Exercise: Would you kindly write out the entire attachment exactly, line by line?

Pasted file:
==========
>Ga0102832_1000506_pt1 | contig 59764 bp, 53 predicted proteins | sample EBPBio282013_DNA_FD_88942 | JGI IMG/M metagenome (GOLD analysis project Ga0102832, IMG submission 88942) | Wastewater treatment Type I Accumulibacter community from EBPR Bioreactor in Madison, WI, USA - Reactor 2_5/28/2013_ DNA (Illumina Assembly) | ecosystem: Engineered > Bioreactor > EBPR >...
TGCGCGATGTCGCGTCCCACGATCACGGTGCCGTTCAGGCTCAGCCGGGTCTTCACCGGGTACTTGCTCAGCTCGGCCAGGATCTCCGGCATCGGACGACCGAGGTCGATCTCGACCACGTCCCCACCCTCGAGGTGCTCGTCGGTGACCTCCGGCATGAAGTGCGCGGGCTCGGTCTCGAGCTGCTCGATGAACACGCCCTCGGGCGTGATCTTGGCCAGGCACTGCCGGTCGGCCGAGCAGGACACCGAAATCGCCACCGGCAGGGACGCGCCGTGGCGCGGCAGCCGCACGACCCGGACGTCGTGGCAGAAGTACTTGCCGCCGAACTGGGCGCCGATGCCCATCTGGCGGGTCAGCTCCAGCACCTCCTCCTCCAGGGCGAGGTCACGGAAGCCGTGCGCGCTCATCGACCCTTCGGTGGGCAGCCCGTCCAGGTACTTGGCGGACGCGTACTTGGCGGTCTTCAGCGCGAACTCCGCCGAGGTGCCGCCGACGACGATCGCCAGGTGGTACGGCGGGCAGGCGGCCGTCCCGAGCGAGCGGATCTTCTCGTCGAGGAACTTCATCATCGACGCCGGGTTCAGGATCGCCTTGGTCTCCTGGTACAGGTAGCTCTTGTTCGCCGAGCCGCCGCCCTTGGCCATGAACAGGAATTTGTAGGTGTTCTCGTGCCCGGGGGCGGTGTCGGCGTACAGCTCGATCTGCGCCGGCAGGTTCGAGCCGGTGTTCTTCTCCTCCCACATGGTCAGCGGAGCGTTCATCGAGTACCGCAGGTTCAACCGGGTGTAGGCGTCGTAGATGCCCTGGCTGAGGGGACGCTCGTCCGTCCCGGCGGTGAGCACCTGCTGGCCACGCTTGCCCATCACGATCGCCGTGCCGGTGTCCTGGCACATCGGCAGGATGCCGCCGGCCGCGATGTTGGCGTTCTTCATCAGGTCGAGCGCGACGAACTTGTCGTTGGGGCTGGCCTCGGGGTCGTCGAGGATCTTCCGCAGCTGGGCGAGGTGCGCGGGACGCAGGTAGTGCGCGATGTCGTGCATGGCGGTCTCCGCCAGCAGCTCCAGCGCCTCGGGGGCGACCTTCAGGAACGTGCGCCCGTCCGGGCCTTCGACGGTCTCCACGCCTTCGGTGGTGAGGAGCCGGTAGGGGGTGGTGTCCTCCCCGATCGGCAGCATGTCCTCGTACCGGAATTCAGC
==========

>Ga0102832_1000506_pt1 | contig 59764 bp, 53 predicted proteins | sample EBPBio282013_DNA_FD_88942 | JGI IMG/M metagenome (GOLD analysis project Ga0102832, IMG submission 88942) | Wastewater treatment Type I Accumulibacter community from EBPR Bioreactor in Madison, WI, USA - Reactor 2_5/28/2013_ DNA (Illumina Assembly) | ecosystem: Engineered > Bioreactor > EBPR >...
TGCGCGATGTCGCGTCCCACGATCACGGTGCCGTTCAGGCTCAGCCGGGTCTTCACCGGGTACTTGCTCAGCTCGGCCAGGATCTCCGGCATCGGACGACCGAGGTCGATCTCGACCACGTCCCCACCCTCGAGGTGCTCGTCGGTGACCTCCGGCATGAAGTGCGCGGGCTCGGTCTCGAGCTGCTCGATGAACACGCCCTCGGGCGTGATCTTGGCCAGGCACTGCCGGTCGGCCGAGCAGGACACCGAAATCGCCACCGGCAGGGACGCGCCGTGGCGCGGCAGCCGCACGACCCGGACGTCGTGGCAGAAGTACTTGCCGCCGAACTGGGCGCCGATGCCCATCTGGCGGGTCAGCTCCAGCACCTCCTCCTCCAGGGCGAGGTCACGGAAGCCGTGCGCGCTCATCGACCCTTCGGTGGGCAGCCCGTCCAGGTACTTGGCGGACGCGTACTTGGCGGTCTTCAGCGCGAACTCCGCCGAGGTGCCGCCGACGACGATCGCCAGGTGGTACGGCGGGCAGGCGGCCGTCCCGAGCGAGCGGATCTTCTCGTCGAGGAACTTCATCATCGACGCCGGGTTCAGGATCGCCTTGGTCTCCTGGTACAGGTAGCTCTTGTTCGCCGAGCCGCCGCCCTTGGCCATGAACAGGAATTTGTAGGTGTTCTCGTGCCCGGGGGCGGTGTCGGCGTACAGCTCGATCTGCGCCGGCAGGTTCGAGCCGGTGTTCTTCTCCTCCCACATGGTCAGCGGAGCGTTCATCGAGTACCGCAGGTTCAACCGGGTGTAGGCGTCGTAGATGCCCTGGCTGAGGGGACGCTCGTCCGTCCCGGCGGTGAGCACCTGCTGGCCACGCTTGCCCATCACGATCGCCGTGCCGGTGTCCTGGCACATCGGCAGGATGCCGCCGGCCGCGATGTTGGCGTTCTTCATCAGGTCGAGCGCGACGAACTTGTCGTTGGGGCTGGCCTCGGGGTCGTCGAGGATCTTCCGCAGCTGGGCGAGGTGCGCGGGACGCAGGTAGTGCGCGATGTCGTGCATGGCGGTCTCCGCCAGCAGCTCCAGCGCCTCGGGGGCGACCTTCAGGAACGTGCGCCCGTCCGGGCCTTCGACGGTCTCCACGCCTTCGGTGGTGAGGAGCCGGTAGGGGGTGGTGTCCTCCCCGATCGGCAGCATGTCCTCGTACCGGAATTCAGC